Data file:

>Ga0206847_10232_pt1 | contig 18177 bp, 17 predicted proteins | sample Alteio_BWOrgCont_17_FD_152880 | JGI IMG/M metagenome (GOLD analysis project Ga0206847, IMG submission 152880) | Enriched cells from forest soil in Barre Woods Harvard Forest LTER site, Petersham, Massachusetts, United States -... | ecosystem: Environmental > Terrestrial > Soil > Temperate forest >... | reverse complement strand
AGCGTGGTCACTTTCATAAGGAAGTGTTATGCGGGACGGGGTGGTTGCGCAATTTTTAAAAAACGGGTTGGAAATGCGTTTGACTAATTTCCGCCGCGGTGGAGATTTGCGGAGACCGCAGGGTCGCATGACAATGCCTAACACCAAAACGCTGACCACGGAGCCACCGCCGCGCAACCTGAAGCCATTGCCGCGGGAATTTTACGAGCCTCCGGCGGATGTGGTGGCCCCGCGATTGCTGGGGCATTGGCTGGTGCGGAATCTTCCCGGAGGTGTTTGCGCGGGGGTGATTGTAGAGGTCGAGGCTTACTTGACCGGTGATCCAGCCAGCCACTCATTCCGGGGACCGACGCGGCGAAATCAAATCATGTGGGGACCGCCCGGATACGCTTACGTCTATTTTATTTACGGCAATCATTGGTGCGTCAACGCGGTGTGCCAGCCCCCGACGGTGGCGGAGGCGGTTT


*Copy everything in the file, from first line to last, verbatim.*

>Ga0206847_10232_pt1 | contig 18177 bp, 17 predicted proteins | sample Alteio_BWOrgCont_17_FD_152880 | JGI IMG/M metagenome (GOLD analysis project Ga0206847, IMG submission 152880) | Enriched cells from forest soil in Barre Woods Harvard Forest LTER site, Petersham, Massachusetts, United States -... | ecosystem: Environmental > Terrestrial > Soil > Temperate forest >... | reverse complement strand
AGCGTGGTCACTTTCATAAGGAAGTGTTATGCGGGACGGGGTGGTTGCGCAATTTTTAAAAAACGGGTTGGAAATGCGTTTGACTAATTTCCGCCGCGGTGGAGATTTGCGGAGACCGCAGGGTCGCATGACAATGCCTAACACCAAAACGCTGACCACGGAGCCACCGCCGCGCAACCTGAAGCCATTGCCGCGGGAATTTTACGAGCCTCCGGCGGATGTGGTGGCCCCGCGATTGCTGGGGCATTGGCTGGTGCGGAATCTTCCCGGAGGTGTTTGCGCGGGGGTGATTGTAGAGGTCGAGGCTTACTTGACCGGTGATCCAGCCAGCCACTCATTCCGGGGACCGACGCGGCGAAATCAAATCATGTGGGGACCGCCCGGATACGCTTACGTCTATTTTATTTACGGCAATCATTGGTGCGTCAACGCGGTGTGCCAGCCCCCGACGGTGGCGGAGGCGGTTT